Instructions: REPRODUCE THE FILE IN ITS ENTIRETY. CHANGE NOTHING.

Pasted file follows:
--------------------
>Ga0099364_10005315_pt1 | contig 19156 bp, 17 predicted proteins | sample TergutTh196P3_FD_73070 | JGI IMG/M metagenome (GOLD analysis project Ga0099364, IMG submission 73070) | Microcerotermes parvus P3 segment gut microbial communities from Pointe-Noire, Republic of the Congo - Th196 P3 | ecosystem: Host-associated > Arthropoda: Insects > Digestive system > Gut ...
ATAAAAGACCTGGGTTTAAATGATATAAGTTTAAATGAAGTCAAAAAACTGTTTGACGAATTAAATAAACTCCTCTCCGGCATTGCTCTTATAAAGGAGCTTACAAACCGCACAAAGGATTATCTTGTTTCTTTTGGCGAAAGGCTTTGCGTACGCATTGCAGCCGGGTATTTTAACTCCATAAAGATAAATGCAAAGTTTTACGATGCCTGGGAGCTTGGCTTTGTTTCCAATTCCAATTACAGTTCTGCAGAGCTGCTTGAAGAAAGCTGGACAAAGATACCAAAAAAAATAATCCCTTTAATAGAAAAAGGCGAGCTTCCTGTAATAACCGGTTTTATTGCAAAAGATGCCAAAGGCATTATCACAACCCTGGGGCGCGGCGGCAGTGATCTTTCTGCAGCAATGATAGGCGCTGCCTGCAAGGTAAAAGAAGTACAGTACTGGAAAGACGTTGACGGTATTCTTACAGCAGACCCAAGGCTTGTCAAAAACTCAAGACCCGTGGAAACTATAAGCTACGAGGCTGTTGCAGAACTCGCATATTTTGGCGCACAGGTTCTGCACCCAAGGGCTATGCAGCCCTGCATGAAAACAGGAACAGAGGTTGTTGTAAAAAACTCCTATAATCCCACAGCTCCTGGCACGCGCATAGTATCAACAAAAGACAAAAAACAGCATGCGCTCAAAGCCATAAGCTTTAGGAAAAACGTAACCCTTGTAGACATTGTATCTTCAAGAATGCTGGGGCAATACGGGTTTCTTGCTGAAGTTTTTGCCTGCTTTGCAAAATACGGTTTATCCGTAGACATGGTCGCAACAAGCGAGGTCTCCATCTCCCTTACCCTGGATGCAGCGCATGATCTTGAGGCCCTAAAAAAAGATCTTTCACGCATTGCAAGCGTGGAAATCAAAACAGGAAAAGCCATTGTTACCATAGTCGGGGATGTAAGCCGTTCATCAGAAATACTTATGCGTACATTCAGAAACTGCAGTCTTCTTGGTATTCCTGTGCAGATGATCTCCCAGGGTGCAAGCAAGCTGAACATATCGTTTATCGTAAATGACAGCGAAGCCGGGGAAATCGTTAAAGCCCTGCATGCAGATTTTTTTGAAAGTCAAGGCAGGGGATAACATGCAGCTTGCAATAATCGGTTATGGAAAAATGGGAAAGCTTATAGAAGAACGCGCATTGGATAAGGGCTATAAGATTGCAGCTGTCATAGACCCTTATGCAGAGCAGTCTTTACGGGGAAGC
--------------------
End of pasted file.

>Ga0099364_10005315_pt1 | contig 19156 bp, 17 predicted proteins | sample TergutTh196P3_FD_73070 | JGI IMG/M metagenome (GOLD analysis project Ga0099364, IMG submission 73070) | Microcerotermes parvus P3 segment gut microbial communities from Pointe-Noire, Republic of the Congo - Th196 P3 | ecosystem: Host-associated > Arthropoda: Insects > Digestive system > Gut ...
ATAAAAGACCTGGGTTTAAATGATATAAGTTTAAATGAAGTCAAAAAACTGTTTGACGAATTAAATAAACTCCTCTCCGGCATTGCTCTTATAAAGGAGCTTACAAACCGCACAAAGGATTATCTTGTTTCTTTTGGCGAAAGGCTTTGCGTACGCATTGCAGCCGGGTATTTTAACTCCATAAAGATAAATGCAAAGTTTTACGATGCCTGGGAGCTTGGCTTTGTTTCCAATTCCAATTACAGTTCTGCAGAGCTGCTTGAAGAAAGCTGGACAAAGATACCAAAAAAAATAATCCCTTTAATAGAAAAAGGCGAGCTTCCTGTAATAACCGGTTTTATTGCAAAAGATGCCAAAGGCATTATCACAACCCTGGGGCGCGGCGGCAGTGATCTTTCTGCAGCAATGATAGGCGCTGCCTGCAAGGTAAAAGAAGTACAGTACTGGAAAGACGTTGACGGTATTCTTACAGCAGACCCAAGGCTTGTCAAAAACTCAAGACCCGTGGAAACTATAAGCTACGAGGCTGTTGCAGAACTCGCATATTTTGGCGCACAGGTTCTGCACCCAAGGGCTATGCAGCCCTGCATGAAAACAGGAACAGAGGTTGTTGTAAAAAACTCCTATAATCCCACAGCTCCTGGCACGCGCATAGTATCAACAAAAGACAAAAAACAGCATGCGCTCAAAGCCATAAGCTTTAGGAAAAACGTAACCCTTGTAGACATTGTATCTTCAAGAATGCTGGGGCAATACGGGTTTCTTGCTGAAGTTTTTGCCTGCTTTGCAAAATACGGTTTATCCGTAGACATGGTCGCAACAAGCGAGGTCTCCATCTCCCTTACCCTGGATGCAGCGCATGATCTTGAGGCCCTAAAAAAAGATCTTTCACGCATTGCAAGCGTGGAAATCAAAACAGGAAAAGCCATTGTTACCATAGTCGGGGATGTAAGCCGTTCATCAGAAATACTTATGCGTACATTCAGAAACTGCAGTCTTCTTGGTATTCCTGTGCAGATGATCTCCCAGGGTGCAAGCAAGCTGAACATATCGTTTATCGTAAATGACAGCGAAGCCGGGGAAATCGTTAAAGCCCTGCATGCAGATTTTTTTGAAAGTCAAGGCAGGGGATAACATGCAGCTTGCAATAATCGGTTATGGAAAAATGGGAAAGCTTATAGAAGAACGCGCATTGGATAAGGGCTATAAGATTGCAGCTGTCATAGACCCTTATGCAGAGCAGTCTTTACGGGGAAGC